Your organization is perfectly design to get the results you are currently getting.

So is your family, your sports team, your work group, your church, your company, your local government... and every other organization you care to add! Every one of those groups is currently getting the results the organization is designed to get.

Here is what hit me. We keep on keeping the same organizational structure, system, policies, procedures, brand, etc... and we think - if we just work a little longer, we will get different results. NOT TRUE (with one vital exception which I will explain in a moment).

Let me give you an illustration. Our church constantly hovered around the 1600-1800 adult attendance on a Sunday morning. We were perfectly designed to have that attendance. We WERE NOT perfectly designed to have 2000 adults in attendance. No matter how much harder we "worked our system" it was perfectly designed to accommodate 1600-1800 people. It was not designed for 2000. We had to CHANGE THE SYSTEM TO GET DIFFERENT RESULTS.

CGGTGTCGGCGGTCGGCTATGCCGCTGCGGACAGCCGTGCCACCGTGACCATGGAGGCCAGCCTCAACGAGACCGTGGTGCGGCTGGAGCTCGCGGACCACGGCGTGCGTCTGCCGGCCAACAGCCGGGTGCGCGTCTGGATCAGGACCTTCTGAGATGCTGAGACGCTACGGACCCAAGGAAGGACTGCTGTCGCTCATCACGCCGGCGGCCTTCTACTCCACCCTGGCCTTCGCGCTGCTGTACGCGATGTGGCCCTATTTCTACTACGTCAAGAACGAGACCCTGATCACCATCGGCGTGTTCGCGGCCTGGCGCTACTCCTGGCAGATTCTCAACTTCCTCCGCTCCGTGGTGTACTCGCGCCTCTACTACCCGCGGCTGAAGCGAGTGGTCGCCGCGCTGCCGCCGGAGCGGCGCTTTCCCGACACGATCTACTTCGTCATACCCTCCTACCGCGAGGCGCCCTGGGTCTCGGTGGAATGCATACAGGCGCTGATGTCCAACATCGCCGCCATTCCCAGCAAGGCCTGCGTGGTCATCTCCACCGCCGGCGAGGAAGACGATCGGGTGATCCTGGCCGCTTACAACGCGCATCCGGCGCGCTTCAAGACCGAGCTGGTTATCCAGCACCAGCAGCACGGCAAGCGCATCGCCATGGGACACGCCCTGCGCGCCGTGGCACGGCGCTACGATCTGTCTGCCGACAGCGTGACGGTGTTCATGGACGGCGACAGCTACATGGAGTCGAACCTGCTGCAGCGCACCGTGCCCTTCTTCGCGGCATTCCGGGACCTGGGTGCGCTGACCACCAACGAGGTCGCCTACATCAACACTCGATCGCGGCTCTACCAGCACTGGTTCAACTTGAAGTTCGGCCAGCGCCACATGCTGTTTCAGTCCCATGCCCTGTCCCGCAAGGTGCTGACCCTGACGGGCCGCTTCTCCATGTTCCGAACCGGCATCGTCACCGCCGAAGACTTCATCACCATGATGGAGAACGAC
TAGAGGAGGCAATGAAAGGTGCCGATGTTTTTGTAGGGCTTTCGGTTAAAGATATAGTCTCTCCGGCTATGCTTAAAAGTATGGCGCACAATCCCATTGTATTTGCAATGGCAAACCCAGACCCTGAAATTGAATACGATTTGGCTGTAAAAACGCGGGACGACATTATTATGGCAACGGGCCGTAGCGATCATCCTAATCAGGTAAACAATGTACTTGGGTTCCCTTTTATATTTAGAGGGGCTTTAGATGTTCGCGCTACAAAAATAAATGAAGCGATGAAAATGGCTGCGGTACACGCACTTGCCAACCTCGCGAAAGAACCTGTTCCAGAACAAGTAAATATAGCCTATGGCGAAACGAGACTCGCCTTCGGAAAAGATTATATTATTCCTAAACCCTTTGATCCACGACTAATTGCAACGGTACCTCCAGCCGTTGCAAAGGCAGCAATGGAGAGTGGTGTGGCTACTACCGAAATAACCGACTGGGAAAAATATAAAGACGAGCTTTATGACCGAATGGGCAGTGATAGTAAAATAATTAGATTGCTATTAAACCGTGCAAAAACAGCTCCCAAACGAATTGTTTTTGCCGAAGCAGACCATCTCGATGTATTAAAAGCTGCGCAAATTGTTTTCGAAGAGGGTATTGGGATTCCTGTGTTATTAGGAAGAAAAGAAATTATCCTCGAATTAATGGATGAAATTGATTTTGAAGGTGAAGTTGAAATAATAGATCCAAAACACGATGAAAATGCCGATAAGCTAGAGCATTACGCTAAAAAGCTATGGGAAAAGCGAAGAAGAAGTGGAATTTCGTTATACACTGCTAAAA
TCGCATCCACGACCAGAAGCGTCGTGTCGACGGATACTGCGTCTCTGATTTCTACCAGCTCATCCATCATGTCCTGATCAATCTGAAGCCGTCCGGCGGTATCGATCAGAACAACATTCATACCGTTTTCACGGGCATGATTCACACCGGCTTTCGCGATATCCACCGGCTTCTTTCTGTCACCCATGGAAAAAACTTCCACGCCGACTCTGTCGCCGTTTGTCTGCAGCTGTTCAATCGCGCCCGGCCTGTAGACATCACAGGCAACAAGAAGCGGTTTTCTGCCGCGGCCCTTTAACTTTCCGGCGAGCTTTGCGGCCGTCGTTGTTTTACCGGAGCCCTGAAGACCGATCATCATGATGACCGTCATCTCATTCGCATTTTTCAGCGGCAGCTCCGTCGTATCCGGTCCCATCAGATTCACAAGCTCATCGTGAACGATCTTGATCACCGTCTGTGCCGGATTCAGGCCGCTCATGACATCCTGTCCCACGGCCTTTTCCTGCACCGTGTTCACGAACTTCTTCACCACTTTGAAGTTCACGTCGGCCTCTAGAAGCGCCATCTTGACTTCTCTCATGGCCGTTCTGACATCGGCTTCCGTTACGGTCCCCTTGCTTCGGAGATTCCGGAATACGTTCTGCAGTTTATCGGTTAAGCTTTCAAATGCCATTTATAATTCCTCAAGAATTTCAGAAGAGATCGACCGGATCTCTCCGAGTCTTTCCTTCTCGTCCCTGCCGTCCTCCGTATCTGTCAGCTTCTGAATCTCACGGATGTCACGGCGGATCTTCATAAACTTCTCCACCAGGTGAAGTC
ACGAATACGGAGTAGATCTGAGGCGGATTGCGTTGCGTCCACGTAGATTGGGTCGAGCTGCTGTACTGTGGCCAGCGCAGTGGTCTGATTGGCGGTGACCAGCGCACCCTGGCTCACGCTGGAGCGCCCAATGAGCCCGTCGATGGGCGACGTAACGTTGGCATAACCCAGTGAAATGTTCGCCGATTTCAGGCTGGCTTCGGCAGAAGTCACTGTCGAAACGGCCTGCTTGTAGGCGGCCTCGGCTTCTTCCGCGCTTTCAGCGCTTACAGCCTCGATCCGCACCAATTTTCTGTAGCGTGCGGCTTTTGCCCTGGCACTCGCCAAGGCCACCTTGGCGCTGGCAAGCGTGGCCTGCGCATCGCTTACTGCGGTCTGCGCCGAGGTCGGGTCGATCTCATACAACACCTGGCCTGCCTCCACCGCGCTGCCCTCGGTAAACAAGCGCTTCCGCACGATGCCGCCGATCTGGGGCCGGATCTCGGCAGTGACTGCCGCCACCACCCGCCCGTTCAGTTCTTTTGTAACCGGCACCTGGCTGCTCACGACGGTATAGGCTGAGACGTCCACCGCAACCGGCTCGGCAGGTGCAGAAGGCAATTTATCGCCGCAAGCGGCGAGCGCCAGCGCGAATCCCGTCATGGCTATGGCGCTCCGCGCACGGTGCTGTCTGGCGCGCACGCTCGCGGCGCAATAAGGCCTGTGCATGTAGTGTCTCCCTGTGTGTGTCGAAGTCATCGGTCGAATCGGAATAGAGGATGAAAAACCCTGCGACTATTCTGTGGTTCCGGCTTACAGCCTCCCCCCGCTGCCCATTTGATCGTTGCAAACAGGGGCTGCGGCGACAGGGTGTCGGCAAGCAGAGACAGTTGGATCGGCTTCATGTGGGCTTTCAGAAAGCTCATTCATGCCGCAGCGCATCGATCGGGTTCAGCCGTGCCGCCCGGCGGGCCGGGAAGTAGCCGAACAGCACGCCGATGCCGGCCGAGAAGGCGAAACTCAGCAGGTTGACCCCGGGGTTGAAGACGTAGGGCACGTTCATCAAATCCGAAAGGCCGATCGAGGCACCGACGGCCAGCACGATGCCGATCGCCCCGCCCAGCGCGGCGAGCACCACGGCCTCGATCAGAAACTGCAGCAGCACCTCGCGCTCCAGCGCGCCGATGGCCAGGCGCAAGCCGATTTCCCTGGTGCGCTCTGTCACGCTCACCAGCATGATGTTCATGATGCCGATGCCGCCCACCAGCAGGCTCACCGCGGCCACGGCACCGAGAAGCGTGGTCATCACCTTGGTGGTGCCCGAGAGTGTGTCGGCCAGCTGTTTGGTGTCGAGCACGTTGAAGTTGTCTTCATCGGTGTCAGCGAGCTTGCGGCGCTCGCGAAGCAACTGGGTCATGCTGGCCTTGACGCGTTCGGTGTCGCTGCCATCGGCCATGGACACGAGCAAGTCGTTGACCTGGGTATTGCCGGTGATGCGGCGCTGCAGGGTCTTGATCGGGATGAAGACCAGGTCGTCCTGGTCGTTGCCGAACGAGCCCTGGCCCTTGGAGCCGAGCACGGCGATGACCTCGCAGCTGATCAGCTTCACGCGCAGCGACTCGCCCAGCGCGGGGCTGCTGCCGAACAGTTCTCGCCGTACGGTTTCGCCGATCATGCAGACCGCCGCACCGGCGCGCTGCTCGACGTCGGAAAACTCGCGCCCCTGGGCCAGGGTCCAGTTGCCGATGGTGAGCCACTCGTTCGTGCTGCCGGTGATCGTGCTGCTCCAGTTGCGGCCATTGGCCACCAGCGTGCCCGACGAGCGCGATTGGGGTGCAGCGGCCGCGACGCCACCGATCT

As soon as we changed the system, we veered toward those different results.

If we keep on using the system we currently have, we will keep on getting the results we currently get. It is insanity to keep using the same system, thinking that we will get different results. 

So - Change the System, if you want different results.

Leaders must think in terms of systems, structure, organizational processes (all high altitude, broadly strategic, deeply insightful leadership work). This is hard work, but it is vital work.